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Natural Substance Patents Patent Law Prof Merges 8.30.04
Themes for today • “Purified and isolated” claims • § 101 Issues • Practical advantages • Plant-specific Acts • Relationship to “utility” patents • Consequences of utility patents
Jokichi Takamine Jokichi Takamine was born on November 3, 1854 in Takaoka, Japan. His father, Seichi, was a physician like many of his ancestors in the Takamine family. Unlike his contemporaries, Takamine learned English at an early age. He attended schools in Osaka, Kyoto, and Tokyo, graduating from the college of science and engineering at the University of Tokyo in 1879. That year the Japanese government selected Takamine as one of 12 scholars to pursue graduate studies in Scotland at Glasgow University and at Anderson College. He returned to Japan in 1883 and joined the department of agriculture and commerce.
Takamine (cont’d) In 1884 Takamine made his first trip to the United States to attend a Cotton Centennial Exposition, where he met his future wife, Caroline Field Hitch. They married in 1884 and had two children. The family moved to Japan, and continued to work for the department of agriculture and commerce as chief of the division of chemistry until 1887. At that time he formed his own company, the Tokyo Artificial Fertilizer Company, where he later isolated a starch-digesting enzyme, Takadiastase, from a fungus.
Takimine (cont’d) In 1894 Takamine moved permanently to United States, settling in New York City. He opened his own private laboratory but allowed Parke, Davis & Company to produce Takadiastase commercially. In 1901 he isolated and purified the hormone adrenalin in his laboratory, becoming the first person to accomplish this for a glandular hormone. --- Am Chem Soc’y, J. Chem Ed Online
Takamine’s patents • ‘176 Product patent • Why was this valuable? • Why not a process patent (see Chakrabarty) • See p. 98
Takamine’s patents (cont’d) • ‘177 Patent • “Salt” (acid) form of isolated hormone • Why not at issue here? • Why claim it? • How could it have been valid? • Prior art
Hand’s decision “While it is of course possible logically to call this a purification of the principle, it became for every practical purpose a new thing commercially and therapeutically.” -- p. 99
Hand’s Pragmatism • “Practical differences” Vs. • “Scholastic distinctions”
Critiques “Reinventing the double Helix: a novel and nonobvious reconceptualization of the biotechnology patent” • 55 Stanford Law Review 303 (2002); Demaine, Linda J. Fellmeth, Aaron Xavier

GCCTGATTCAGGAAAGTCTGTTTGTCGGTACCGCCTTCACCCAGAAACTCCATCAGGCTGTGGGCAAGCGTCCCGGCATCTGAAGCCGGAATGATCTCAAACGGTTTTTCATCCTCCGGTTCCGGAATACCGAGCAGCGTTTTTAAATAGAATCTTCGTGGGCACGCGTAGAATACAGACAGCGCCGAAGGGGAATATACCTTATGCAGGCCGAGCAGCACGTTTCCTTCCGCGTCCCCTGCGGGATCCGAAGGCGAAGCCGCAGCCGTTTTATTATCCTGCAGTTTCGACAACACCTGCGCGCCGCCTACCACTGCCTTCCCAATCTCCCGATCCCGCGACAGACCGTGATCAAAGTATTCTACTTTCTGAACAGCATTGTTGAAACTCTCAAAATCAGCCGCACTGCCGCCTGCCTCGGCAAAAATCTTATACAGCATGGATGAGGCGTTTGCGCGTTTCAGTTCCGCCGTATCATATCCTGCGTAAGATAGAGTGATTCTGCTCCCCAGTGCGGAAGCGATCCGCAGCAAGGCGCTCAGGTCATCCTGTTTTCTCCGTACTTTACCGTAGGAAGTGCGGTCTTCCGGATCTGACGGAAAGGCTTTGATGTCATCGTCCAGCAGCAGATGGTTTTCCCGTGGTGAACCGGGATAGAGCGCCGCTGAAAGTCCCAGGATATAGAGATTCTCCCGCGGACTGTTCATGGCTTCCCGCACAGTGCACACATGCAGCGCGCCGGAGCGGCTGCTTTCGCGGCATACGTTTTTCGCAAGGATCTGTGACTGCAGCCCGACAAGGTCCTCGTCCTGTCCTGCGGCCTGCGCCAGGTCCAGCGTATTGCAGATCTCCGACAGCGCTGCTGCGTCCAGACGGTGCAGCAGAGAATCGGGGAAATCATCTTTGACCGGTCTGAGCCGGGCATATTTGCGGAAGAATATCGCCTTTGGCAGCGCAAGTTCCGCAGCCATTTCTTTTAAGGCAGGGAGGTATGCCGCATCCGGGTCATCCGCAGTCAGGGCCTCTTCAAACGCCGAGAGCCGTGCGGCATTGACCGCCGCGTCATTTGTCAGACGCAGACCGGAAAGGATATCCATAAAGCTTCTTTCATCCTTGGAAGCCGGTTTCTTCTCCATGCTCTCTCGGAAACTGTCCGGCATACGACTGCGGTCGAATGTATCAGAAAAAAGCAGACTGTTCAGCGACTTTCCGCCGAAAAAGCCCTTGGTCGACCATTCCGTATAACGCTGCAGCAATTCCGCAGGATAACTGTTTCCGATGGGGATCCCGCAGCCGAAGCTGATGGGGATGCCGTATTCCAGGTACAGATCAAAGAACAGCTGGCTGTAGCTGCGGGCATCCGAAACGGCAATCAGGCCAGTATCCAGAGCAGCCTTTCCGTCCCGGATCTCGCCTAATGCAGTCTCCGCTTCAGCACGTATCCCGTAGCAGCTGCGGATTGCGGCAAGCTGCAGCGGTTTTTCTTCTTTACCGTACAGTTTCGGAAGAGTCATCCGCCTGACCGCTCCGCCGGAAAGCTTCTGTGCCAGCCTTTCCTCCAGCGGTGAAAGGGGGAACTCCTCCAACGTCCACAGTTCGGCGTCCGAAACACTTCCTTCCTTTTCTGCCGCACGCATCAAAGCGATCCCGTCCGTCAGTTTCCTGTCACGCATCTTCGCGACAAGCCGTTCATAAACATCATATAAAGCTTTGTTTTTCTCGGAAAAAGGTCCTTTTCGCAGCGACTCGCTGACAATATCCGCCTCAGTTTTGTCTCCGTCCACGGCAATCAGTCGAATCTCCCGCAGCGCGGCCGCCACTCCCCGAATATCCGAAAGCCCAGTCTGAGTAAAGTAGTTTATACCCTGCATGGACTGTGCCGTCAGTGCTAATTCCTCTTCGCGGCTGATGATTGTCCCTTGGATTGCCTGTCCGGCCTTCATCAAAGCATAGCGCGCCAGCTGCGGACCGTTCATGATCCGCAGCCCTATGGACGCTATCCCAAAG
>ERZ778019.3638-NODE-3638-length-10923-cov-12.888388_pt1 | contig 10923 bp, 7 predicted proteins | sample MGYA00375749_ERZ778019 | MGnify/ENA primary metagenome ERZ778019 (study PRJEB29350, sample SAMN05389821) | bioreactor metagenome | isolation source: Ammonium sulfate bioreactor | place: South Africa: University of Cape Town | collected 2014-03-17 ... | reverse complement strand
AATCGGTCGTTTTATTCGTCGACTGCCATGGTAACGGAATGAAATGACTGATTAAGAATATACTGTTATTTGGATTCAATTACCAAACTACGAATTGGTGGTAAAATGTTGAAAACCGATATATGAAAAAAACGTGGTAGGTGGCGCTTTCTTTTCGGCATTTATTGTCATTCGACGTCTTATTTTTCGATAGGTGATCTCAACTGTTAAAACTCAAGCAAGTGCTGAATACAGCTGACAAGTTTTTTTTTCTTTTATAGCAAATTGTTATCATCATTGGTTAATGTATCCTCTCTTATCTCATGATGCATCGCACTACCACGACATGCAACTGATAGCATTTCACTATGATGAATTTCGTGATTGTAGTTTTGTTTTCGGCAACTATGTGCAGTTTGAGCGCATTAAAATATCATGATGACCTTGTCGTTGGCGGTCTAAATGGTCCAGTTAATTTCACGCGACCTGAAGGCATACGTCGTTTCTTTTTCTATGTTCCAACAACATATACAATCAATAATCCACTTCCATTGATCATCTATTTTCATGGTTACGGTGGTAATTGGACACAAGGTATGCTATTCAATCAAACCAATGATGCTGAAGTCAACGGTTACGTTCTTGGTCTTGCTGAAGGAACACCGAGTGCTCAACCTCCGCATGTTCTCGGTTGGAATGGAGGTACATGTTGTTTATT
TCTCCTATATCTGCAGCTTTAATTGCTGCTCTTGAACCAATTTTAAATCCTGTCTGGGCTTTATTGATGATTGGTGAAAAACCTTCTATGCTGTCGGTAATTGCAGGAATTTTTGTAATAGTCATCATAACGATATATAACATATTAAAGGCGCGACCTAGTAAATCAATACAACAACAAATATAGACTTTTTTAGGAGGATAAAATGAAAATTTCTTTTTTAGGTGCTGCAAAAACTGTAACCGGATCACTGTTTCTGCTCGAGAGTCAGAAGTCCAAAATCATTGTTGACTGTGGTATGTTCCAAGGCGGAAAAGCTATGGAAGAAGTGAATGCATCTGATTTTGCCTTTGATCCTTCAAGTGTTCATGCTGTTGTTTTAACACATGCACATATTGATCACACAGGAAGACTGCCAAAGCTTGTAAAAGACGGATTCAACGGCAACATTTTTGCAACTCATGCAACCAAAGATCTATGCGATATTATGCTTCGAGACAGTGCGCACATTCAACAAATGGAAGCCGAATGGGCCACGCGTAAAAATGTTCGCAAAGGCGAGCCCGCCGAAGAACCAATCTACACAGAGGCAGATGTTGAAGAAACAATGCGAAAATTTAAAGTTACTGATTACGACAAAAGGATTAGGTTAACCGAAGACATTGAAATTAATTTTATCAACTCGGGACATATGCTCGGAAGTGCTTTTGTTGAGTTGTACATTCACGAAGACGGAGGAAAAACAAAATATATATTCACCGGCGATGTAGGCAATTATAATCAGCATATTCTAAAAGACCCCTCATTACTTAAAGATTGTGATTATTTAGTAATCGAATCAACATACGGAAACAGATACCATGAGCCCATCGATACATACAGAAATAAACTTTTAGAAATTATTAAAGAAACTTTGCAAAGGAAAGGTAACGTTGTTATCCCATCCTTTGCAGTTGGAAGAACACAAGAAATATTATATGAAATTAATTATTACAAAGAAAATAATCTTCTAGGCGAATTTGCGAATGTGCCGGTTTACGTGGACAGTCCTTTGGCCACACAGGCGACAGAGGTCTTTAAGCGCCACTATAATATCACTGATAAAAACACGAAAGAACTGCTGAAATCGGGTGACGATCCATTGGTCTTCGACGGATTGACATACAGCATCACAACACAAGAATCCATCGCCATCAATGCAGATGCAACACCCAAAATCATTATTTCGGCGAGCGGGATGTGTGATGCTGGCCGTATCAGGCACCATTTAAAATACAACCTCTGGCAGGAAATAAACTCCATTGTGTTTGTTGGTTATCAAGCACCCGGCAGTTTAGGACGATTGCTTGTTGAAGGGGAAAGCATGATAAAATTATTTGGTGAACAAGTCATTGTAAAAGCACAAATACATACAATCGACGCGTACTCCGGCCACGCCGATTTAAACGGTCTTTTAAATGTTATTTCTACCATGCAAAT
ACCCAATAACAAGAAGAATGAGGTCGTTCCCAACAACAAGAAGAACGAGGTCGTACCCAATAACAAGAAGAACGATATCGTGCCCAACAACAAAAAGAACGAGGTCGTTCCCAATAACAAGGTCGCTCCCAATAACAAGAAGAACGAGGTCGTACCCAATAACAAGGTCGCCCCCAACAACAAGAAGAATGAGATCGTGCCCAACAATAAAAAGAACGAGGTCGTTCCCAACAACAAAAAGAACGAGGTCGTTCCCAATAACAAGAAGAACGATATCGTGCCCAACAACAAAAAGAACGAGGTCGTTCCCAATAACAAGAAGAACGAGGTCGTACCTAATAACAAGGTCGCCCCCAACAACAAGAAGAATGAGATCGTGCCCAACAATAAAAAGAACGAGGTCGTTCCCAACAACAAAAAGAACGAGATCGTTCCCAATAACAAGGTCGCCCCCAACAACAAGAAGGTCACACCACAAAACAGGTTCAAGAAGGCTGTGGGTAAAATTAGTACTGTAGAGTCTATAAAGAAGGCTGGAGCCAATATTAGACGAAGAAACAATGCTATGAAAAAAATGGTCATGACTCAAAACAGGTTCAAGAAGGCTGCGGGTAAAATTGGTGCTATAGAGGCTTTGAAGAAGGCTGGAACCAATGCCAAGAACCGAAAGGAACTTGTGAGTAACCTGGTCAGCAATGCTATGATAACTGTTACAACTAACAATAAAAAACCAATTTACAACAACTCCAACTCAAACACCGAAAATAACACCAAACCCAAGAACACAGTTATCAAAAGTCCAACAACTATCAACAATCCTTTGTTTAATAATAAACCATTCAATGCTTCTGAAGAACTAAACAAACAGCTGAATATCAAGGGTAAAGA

Demaine and Fellmeth In the current patent law, then, there is an important and rarely discussed lacuna. Courts have failed to interpret the Patent Act in a manner that captures the prerequisite of human ingenuity to patentability where the claimed product is based on a newly discovered, natural substance. It is inappropriate,however, to examine whether the other, more often discussed, requirements of patentability, such as novelty, utility, and nonobviousness, are satisfied before properly determining that applicants are claiming more than a trivial modification of a natural substance.
Demaine and Fellmeth (cont’d) Science, Vol 300, Issue 5624, 1375-1376 , 30 May 2003 The challenge is to craft a test to distinguish products of nature from patentable inventions. A parsimonious solution is a variant of the "substantial transformation test“ (STT) used in customs law, in which a product is considered to have undergone a substantial transformation when it has a "new and distinct name, character, or use.“ Because name is highly mutable, the real focus of the test is a change of character or use.
J.E.M. Ag Supply v. Pioneer Hi-Bred • Plant-specific patent acts • Expressio unius/exclusio alterius? • Practical consequences • PVPA/PPA Filings • Farmers • Industry
PPA/PVPA Pioneer Hi-Bred Patents
“Expressio Unius/Exclusio Alterius” All Utility Patents PPA/PVPA
Recent Research - Example Research Confirms Benefits of Potato Leafhopper Resistant Alfalfa Varieties DES MOINES, IOWA., Aug. 10, 2004 - Alfalfa growers no longer need to question the yield performance of potato leafhopper (PLH) resistant varieties compared to standard susceptible varieties. New research from The Ohio State University shows the yield gap has been closed thanks to genetic advances of new PLH resistant varieties. Additional management advantages of highly resistant varieties include less worry about scouting or the accurate timing of insecticide application.
Practical impacts • Reduction in PVPA filings? • Reduction in PPA Filings? • “Power” issues in agriculture • Part of a larger story!